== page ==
https://engineering.wustl.edu/news/Pages/Storing-and-testing-at-any-temperature.aspx557Storing and testing at any temperature<div class="div.youtube-wrap"><div class="iframe-container"> <iframe width="854" height="480" frameborder="0" src="https://www.youtube.com/embed/aBN9bbYnyXQ"></iframe> </div> </div><p>Many diagnostic tests use antibodies to help confirm a myriad of medical conditions, from Zika infections to heart ailments and even some forms of cancer. Antibodies capture and help detect proteins, enzymes, bacteria and viruses present in injuries and illnesses, and must be kept at a constant low temperature to ensure their viability — often requiring refrigeration powered by electricity. This can make diagnostic testing in underdeveloped countries, disaster or remote areas and even war zones extremely expensive and difficult.</p> <img alt="" src="/news/PublishingImages/Antibodies-600x400.jpg?RenditionID=1" style="BORDER:0px solid;" /><p>​A team of engineers from Washington University in St. Louis and Air Force Research Laboratory have discovered an inexpensive work-around: a protective coating that could completely eliminate the need for cold storage and change the scope of medical diagnostic testing in places where it’s often needed the most.</p><p>“In many developing countries, electricity is not guaranteed,” said <a href="/Profiles/Pages/Srikanth-Singamaneni.aspx">Srikanth Singamaneni</a>, associate professor of mechanical engineering and materials science in Engineering & Applied Science at Washington University in St. Louis.</p><p>“So how do we best get them medical diagnostics? We did not know how to solve this problem previously.”</p><p>Singamaneni’s team previously used tiny gold nanorods in bio-diagnostic research, measuring changes in their optical properties to quantify protein concentrations in bio-fluids: the higher a concentration, the higher the likelihood of injury or disease.</p><p>In this new research, <a href="http://onlinelibrary.wiley.com/doi/10.1002/adma.201604433/full">published in Advanced Materials</a>, Singamaneni worked with faculty from Washington University’s School of Medicine and researchers from the Air Force Research Lab to grow metal-organic frameworks (MOFs) around antibodies attached to gold nanorods. The crystalline MOFs formed a protective layer around the antibodies and prevented them from losing activity at elevated temperatures. The protective effect lasted for a week even when the samples were stored at 60°C.</p><p>“This technology would allow point-of-care screening for biomarkers of diseases in urban and rural clinic settings where immediate patient follow-up is critical to treatment and wellbeing,” said Dr. Jeremiah J. Morrissey, professor of anesthesiology, Division of Clinical and Translational Research, Washington University School of Medicine and a co-author on the paper.</p><p>“On the spot testing eliminates the time lag in sending blood/urine samples to a central lab for testing and in tracking down patients to discuss test results. In addition, it may reduce costs associated with refrigerated shipping and storage.”</p><p>The protective MOF layer can be quickly and easily removed from the antibodies with a simple rinse of slightly acidic water, making a diagnostic strip or paper immediately ready to use. Singamaneni says this proof of concept research is now ready to be tested for clinical samples.</p><p>“As long as you are using antibodies, you can use this technology,” said Congzhou Wang, a postdoctoral researcher in Singamaneni’s lab and the paper’s lead author. “In bio-diagnostics from here on out, we will no longer need refrigeration.”</p><p>“The MOF-based protection of antibodies on sensor surfaces is ideal for preserving biorecognition abilities of sensors that are designed for deployment in the battlefield,” said Dr. Rajesh R. Naik, 711th Human Performance Wing of the Air Force Research Laboratory, Wright-Patterson Air Force Base, and a co-corresponding author of the paper.  “It provides remarkable stability and extremely easy to remove right before use.”</p><p>Singamaneni may be reached for interviews at <a href="mailto:singamaneni@wustl.edu">singamaneni@wustl.edu</a></p><p rtenodeid="6"><strong>This work was supported by the Air Force Office of Scientific Research (Grant Nos. FA9550-15-1-0228 and 12RX11COR), AFRL/711 HPW, and the National Institutes of Health (Grant Nos. R21DK100759 and R01 CA141521).</strong></p><p rtenodeid="7"><strong>Patent and other support is provided by the Washington University Office of Technology Management, which assists university faculty in the transfer of technology from the lab to the global marketplace.</strong></p><div><br/></div> <br/> <br/> <span> <div class="cstm-section"><h3>Nanomaterials Research at WashU Engineering </h3><div><ul><li> <strong style="font-size: 1em;"><a href="/news/Pages/Dirty-to-drinkable.aspx">Engineers develop novel hybrid nanomaterials to transform water</a> </strong> <br/></li><li> <strong style="font-size: 1em;"><a href="/news/Pages/Using-nanotechnology-to-benefit-energy-the-environment-health.aspx">Using nanotechnology to benefit energy, the environment, health</a> </strong></li><li> <a href="/news/Pages/WashU-engineers-to-use-cyborg-insects-as-biorobotic-sensing-machines.aspx">Engineers to use cyborg insects as biorobotic sensing machines</a></li></ul></div></div></span>Engineers at Washington University in St. Louis develop new nanoparticle technology that eliminates the need for cold storage in some medical diagnostic tests.Erika Ebsworth-Gooldhttps://source.wustl.edu/2017/01/storing-testing-temperature/2017-01-04T06:00:00ZEngineers at Washington University in St. Louis develop new nanoparticle technology that eliminates the need for cold storage in some medical diagnostic tests.<p>New nanoparticle discovery may eliminate cold storage for some tests</p>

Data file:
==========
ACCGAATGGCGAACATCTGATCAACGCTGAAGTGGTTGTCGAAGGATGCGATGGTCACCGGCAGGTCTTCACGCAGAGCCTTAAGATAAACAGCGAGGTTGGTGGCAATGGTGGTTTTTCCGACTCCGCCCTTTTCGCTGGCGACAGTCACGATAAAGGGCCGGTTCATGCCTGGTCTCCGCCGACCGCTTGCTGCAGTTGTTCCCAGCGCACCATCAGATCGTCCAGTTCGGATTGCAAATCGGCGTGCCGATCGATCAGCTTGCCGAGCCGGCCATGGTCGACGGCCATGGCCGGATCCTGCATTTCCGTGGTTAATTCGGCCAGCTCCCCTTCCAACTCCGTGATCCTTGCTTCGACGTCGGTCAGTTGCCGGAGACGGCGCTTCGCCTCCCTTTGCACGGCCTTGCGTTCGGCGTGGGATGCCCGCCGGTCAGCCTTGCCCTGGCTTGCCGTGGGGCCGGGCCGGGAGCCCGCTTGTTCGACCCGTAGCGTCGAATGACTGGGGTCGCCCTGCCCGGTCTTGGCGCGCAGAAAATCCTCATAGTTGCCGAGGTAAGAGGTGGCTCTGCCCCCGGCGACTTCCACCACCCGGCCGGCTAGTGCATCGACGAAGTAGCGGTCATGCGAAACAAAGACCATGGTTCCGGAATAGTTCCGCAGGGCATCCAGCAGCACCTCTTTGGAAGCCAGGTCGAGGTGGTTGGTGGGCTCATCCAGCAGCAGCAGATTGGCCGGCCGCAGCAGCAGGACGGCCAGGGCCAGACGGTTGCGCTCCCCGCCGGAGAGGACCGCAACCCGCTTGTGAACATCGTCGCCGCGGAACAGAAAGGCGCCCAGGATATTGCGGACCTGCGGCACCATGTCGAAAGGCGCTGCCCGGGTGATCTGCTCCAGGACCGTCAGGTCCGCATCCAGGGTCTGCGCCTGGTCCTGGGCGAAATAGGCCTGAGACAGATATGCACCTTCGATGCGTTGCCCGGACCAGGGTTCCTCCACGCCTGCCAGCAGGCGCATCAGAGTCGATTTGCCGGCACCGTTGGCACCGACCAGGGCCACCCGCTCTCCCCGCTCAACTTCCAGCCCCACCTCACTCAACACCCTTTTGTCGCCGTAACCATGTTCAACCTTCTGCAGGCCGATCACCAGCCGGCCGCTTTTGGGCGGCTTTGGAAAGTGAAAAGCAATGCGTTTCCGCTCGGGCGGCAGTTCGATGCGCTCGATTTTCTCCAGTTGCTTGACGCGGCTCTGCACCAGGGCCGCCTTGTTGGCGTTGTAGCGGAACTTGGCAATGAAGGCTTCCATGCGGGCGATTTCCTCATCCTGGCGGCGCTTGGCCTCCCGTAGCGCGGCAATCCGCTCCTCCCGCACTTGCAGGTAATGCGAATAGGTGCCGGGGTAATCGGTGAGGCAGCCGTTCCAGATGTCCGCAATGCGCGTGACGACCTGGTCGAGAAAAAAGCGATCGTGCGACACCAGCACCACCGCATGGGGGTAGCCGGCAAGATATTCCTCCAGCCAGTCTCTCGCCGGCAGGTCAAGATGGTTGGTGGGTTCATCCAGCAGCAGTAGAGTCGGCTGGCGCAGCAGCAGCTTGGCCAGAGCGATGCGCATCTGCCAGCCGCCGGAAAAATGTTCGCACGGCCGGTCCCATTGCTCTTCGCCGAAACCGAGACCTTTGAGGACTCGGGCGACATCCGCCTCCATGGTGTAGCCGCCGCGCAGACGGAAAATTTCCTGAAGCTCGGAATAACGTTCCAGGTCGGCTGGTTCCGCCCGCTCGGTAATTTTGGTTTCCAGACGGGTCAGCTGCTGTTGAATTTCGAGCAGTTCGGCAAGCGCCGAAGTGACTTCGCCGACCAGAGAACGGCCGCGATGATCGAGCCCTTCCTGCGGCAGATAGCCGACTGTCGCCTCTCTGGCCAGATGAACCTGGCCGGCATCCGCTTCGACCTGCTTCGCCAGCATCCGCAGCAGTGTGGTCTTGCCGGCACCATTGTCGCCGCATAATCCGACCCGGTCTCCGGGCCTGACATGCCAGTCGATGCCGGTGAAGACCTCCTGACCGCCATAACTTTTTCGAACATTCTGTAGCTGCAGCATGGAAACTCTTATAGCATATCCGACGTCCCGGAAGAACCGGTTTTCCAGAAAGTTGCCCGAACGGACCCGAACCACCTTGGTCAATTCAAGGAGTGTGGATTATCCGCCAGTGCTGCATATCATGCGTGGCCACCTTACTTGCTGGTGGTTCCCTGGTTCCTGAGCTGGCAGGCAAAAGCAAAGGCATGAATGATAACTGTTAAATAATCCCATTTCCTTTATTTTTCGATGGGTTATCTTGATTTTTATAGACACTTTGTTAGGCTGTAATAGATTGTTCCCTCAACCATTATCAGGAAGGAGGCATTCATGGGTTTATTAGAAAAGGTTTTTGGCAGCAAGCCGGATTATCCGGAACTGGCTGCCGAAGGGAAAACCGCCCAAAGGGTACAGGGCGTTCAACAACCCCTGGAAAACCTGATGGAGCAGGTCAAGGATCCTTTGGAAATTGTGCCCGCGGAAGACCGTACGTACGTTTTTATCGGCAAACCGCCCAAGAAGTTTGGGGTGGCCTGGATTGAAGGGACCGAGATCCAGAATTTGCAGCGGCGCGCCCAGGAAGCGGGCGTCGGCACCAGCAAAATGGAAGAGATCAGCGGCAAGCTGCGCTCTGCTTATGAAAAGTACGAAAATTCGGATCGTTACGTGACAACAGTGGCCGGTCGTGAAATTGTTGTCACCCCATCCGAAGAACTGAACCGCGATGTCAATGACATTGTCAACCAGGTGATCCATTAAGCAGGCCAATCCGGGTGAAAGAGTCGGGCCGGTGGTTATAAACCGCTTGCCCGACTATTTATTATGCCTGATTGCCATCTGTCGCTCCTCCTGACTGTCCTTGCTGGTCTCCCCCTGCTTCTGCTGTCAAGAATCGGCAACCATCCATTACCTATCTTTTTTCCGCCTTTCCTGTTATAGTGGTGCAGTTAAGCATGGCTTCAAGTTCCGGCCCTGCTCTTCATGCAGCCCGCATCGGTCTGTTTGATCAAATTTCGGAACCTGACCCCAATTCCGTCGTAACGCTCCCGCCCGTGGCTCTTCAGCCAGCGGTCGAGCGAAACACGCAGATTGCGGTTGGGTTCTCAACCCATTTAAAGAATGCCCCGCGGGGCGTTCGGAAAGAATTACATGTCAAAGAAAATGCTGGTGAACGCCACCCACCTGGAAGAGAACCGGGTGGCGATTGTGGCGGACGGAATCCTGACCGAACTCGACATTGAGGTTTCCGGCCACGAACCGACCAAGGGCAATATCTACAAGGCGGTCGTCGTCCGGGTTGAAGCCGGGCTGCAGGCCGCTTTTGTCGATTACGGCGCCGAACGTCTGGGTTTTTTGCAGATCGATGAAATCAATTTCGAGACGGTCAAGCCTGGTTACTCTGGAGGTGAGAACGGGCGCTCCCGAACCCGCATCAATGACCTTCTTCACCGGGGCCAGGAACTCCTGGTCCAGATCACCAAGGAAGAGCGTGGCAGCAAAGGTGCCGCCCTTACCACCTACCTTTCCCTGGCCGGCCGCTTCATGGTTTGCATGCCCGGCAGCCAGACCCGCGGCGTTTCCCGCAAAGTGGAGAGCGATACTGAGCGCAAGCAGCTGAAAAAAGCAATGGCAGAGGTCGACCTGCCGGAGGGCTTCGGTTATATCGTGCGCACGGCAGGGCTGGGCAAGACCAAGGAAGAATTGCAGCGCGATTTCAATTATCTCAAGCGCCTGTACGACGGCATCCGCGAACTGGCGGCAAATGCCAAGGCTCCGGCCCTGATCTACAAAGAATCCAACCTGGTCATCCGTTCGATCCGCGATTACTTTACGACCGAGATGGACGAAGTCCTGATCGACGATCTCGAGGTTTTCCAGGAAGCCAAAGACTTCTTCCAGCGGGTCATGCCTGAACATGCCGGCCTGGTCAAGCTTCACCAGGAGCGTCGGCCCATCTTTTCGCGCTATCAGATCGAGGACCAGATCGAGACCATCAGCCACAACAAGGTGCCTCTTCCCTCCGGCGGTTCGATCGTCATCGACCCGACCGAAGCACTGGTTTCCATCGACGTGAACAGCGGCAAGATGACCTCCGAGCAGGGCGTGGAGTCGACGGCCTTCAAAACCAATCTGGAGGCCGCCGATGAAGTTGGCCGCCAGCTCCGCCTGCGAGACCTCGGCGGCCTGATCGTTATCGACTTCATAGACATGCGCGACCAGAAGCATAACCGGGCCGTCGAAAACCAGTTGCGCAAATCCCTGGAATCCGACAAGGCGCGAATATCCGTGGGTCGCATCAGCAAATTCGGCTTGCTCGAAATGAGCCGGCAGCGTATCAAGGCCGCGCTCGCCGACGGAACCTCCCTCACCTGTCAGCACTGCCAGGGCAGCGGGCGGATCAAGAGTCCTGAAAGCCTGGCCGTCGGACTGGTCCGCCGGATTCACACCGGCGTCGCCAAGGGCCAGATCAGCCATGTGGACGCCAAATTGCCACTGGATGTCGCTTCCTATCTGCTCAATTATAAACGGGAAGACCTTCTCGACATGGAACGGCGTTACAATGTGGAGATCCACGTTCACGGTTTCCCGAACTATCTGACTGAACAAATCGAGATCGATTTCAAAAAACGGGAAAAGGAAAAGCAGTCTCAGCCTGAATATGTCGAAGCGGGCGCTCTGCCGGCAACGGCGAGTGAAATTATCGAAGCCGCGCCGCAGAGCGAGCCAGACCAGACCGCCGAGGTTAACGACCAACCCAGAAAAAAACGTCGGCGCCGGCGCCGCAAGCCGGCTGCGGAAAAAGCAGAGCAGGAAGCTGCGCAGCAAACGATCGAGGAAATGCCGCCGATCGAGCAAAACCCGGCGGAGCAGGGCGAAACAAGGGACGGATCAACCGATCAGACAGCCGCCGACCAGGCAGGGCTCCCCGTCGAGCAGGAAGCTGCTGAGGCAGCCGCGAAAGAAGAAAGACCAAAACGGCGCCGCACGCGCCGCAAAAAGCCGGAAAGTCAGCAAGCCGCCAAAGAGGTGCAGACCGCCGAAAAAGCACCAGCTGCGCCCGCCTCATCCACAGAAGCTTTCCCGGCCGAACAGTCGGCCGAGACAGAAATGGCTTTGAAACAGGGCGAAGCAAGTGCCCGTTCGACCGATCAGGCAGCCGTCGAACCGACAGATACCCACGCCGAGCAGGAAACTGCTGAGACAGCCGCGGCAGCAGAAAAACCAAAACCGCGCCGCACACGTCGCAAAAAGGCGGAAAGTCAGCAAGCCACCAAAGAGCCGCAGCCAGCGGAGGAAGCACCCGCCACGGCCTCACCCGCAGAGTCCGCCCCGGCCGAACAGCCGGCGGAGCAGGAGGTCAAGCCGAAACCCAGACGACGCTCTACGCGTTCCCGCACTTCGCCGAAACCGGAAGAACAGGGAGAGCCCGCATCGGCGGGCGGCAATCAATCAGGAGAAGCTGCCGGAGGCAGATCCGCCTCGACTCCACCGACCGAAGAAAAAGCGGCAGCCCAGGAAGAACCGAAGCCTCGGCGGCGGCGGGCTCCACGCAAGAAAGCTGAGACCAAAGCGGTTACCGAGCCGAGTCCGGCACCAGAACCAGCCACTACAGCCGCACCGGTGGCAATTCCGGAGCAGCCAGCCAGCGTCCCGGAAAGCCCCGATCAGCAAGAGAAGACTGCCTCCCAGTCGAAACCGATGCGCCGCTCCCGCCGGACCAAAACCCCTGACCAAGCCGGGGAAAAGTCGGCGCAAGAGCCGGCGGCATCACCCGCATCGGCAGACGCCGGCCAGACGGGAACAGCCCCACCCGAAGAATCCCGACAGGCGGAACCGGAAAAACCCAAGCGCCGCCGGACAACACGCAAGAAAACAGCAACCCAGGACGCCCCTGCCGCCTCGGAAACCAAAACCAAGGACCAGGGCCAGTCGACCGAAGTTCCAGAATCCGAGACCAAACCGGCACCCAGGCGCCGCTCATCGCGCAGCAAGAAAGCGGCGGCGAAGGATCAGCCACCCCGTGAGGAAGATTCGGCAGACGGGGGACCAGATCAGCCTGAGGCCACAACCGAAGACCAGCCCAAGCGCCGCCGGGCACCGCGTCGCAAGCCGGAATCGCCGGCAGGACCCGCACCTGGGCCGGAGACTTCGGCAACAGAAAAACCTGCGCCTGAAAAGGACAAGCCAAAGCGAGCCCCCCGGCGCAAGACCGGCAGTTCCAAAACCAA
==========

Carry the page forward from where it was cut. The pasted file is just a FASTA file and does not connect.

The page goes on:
https://engineering.wustl.edu/news/Pages/Engineer-develops-model-to-predict-behavior-of-cell-clusters.aspx541Engineer develops model to predict behavior of cell clustersAn engineer at Washington University in St. Louis discovered a model in which the mechanics of the cells’ environment can predict their movement, a finding that ultimately could mean confining cell transition in tumors and potentially making cancer “a substantially less deadly disease,” said the lead researcher.​<br/><br/> <div class="div.youtube-wrap"><div class="iframe-container"> <iframe width="854" height="480" frameborder="0" src="https://www.youtube.com/embed/q8kr7hT8EzU"></iframe> </div> ​</div><p></p>​<img alt="Amit Pathak" src="/Profiles/PublishingImages/Pathak_Amit.jpg?RenditionID=6" style="BORDER:0px solid;" /><p><a href="/Profiles/Pages/Amit-Pathak.aspx">​​​​​Amit Pathak</a>, assistant professor of mechanical engineering in the School of Engineering & Applied Science,  found that a cell-transitioning process implicated in tumor metastasis is influenced by the cells’ environment.</p><p>In new research published in Biophysical Journal, Pathak used computational modeling to show that epithelial cells are more likely to break off from their clusters in a confined environment, in either stiff or soft tissue. Pathak’s model is the first to show that various mechanical properties of the extracellular matrix can predict the state of cell clusters of defined shapes and sizes.</p><p>Epithelial cells, which are found in blood vessels and in the lining of various organs in the body, can change into mesenchymal cells, which are important in both embryonic development and cancer metastasis. In previous research, published in Scientific Reports, Pathak and Samila Nasrollahi, a doctoral student in mechanical engineering, showed that the stiffer the tissues, the more likely a process called epithelial-to-mesenchymal transition (EMT) will take place.</p><p>Surprisingly, the EMT goes up in when cell clusters are confined within 3-D environments, compared with standard 2-D cell-culture conditions. EMT comes into play in the development of embryos, when epithelial cells break out of clusters and transition into mesenchymal cells to aid organ development. However, it also is a crucial process in cancer metastasis, said Pathak.</p><p>“In cancer, if tumor cells do not decluster and escape, it is a favorable scenario because the tumor will stay in one place,” said Pathak, whose lab studies mechanobiology, or the intersection of mechanics and biology. “But when a cancer cell moves and leaves the tumor, it goes to another place and populates new tumors. If we can stop the EMT process right at the primary tumor, then cancer will be a substantially less deadly disease.”</p><p>​</p> <span><hr/></span> <p>The School of Engineering & Applied Science at Washington University in St. Louis focuses intellectual efforts through a new convergence paradigm and builds on strengths, particularly as applied to medicine and health, energy and environment, entrepreneurship and security. With 88 tenured/tenure-track and 40 additional full-time faculty, 1,200 undergraduate students, 1,200 graduate students and 23,000 alumni, we are working to leverage our partnerships with academic and industry partners — across disciplines and across the world — to contribute to solving the greatest global challenges of the 21st century.</p><p> <br/> </p><p>​</p> <span> <div class="cstm-section"><h3>Intersection of Mechanics & Biology</h3><div style="text-align: center;">“In cancer, if tumor cells do not decluster and escape, it is a favorable scenario because the tumor will stay in one place, but when a cancer cell moves and leaves the tumor, it goes to another place and populates new tumors. If we can stop the EMT process right at the primary tumor, then cancer will be a substantially less deadly disease.”</div><div style="text-align: center;"><br/></div><div style="text-align: center;">- <a href="/Profiles/Pages/Amit-Pathak.aspx">Amit Pathak​</a><strong style="color: #222222;">​</strong><br/></div></div></span>Amit PathakBeth Miller2016-11-15T06:00:00ZA mechanical engineer at Washington University in St. Louis discovered that a cell-transitioning process implicated in tumor metastasis is influenced by the mechanics of the cells’ environment.